Representative Hartzler (r):  Well, I think there’s, [crosstalk] I think, I think there’s a lot of support.


“…it’s just so obvious that the election was stolen from us last time…”

Think about that for a minute. That’s from the republican base.

“…they just need enough signatures or live bodies that are eighteen years old…”

Think about that. To sign a petition you must be a registered voter. Since when is it an affront to Democracy for any voter to sign any petition? Just asking.

Did you catch the shift from discussing hypothetical voter fraud abetted by eighteen year olds signing petitions to checking on “snow birds” who reside in warm weather states six months of the year? Correct me if you think I’m wrong, but “snow birds” tend to be a much older demographic and are generally more well off than those who don’t travel to follow the warm weather. Who might they vote for? Just asking.

And then think about the implementation of voter ID to address the non-existent plague of voter impersonation fraud at the polls.

Finally, documentation of voter impersonation fraud in Missouri. Zero. (August 12, 2012)

News21, “a cornerstone of the Carnegie-Knight Initiative on the Future of Journalism Education” funded by The Carnegie Corporation of New York and the John S. and James L. Knight Foundation recently released an investigative project on changes in election laws and voting rights:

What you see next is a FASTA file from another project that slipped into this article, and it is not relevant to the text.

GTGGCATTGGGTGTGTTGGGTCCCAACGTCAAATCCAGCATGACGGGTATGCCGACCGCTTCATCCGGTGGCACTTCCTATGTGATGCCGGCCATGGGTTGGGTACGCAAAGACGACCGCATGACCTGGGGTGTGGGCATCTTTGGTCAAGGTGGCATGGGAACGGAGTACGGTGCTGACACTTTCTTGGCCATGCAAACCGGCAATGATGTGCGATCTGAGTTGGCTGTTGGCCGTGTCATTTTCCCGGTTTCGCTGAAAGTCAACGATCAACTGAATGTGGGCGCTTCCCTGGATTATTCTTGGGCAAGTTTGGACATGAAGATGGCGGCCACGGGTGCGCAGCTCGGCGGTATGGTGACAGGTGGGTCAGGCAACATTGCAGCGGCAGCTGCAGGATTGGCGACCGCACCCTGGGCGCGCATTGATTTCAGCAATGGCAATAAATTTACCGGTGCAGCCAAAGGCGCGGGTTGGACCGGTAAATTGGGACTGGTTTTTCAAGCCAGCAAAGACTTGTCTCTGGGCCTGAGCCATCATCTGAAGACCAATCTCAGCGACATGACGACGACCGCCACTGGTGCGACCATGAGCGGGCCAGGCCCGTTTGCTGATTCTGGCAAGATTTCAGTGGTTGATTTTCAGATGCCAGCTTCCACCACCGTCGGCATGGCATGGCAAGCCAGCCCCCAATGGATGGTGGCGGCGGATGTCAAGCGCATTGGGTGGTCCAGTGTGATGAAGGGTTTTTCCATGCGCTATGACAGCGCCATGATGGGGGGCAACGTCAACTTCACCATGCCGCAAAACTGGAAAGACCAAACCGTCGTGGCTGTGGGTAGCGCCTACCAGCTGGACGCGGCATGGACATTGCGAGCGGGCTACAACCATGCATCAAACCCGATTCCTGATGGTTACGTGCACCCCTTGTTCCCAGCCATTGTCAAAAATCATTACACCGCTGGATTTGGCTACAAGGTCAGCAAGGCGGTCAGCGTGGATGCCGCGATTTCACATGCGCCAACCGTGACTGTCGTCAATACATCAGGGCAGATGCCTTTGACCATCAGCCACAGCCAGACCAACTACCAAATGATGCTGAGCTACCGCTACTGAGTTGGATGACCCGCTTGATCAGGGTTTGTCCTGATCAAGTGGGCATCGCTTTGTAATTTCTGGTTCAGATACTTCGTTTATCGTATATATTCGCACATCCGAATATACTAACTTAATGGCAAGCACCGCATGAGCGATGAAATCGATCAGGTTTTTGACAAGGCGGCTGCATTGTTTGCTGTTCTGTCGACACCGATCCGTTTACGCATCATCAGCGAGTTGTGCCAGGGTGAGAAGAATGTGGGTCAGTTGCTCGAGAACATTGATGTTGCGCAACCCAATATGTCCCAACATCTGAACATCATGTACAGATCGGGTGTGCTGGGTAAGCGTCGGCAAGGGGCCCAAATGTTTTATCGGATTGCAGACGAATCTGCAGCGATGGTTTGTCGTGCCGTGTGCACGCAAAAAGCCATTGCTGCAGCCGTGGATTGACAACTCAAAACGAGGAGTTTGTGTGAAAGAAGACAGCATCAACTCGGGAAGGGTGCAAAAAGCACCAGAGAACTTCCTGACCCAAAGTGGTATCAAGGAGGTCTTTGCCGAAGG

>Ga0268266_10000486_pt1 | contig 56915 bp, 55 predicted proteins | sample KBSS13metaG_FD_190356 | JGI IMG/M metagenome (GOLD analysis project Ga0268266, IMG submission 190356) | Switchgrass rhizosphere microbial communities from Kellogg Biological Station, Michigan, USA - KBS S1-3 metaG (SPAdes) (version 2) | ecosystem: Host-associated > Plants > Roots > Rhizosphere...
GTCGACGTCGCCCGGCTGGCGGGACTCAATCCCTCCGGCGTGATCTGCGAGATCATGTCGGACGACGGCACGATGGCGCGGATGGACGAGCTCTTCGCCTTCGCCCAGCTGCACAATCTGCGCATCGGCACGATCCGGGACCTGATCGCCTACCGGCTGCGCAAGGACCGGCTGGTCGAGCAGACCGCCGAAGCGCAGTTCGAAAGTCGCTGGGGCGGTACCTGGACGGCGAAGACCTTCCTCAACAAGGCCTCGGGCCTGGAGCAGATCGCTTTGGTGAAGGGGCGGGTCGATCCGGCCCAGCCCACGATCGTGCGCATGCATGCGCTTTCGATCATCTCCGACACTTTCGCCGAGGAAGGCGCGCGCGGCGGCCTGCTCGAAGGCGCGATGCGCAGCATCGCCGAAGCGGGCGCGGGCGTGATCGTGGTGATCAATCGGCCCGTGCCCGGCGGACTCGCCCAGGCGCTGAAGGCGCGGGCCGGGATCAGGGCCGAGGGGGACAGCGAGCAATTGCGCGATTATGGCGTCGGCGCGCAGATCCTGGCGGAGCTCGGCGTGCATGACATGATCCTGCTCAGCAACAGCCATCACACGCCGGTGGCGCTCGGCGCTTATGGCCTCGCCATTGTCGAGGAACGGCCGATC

Exhaustive Search Finds Little Voter Fraud

Despite the push for strict voter ID laws in a charged partisan and racial debate, the most exhaustive study ever of American election fraud reveals the rate is infinitesmal. Since 2000, a time when 146 million Americans were registered to vote, News21 found 10 cases of in-person voter fraud, which only photo ID laws would prevent. That would be about one case for every 15 million eligible voters.


Bad things happen when good people vote (June 17, 2014)


Missouri GOP: If Polls Are Open Too Long, Voters Will Commit Fraud

The state’s Republicans are advancing a measure to expand early voting, but Democrats say that’s not the whole story.

-By Dana Liebelson

Tue Jun. 17, 2014 6:00 AM EDT

….In early May, after hundreds of volunteers collected signatures in church basements and break rooms, citizens delivered a petition with more than 300,000 signatures to Missouri’s secretary of state, whose office has until August to verify the signatures and decide whether to place the measure on the November ballot. But Missouri Republicans won’t let that happen without a fight.

On April 1, a couple months after the petition drive had begun, Rep. Tony Dugger (R-Hartville) sponsored a competing measure. In May, the GOP-led House passed a version of the bill that expands early voting by six days-excluding the weekend-to a limited number of polling places, while also prohibiting same-day voter registration. If the citizens’ initiative is approved, both measures will appear on the ballot in November. “The testimony in the Legislature in favor of the sham early voting bill was actually testimony against early voting,” says Lara Granich, the director of Missouri Jobs With Justice. “That makes the real motivation behind it clear. They want it to be more difficult for folks to vote….”


It’s all about suppressing voter turnout as an article of republican faith.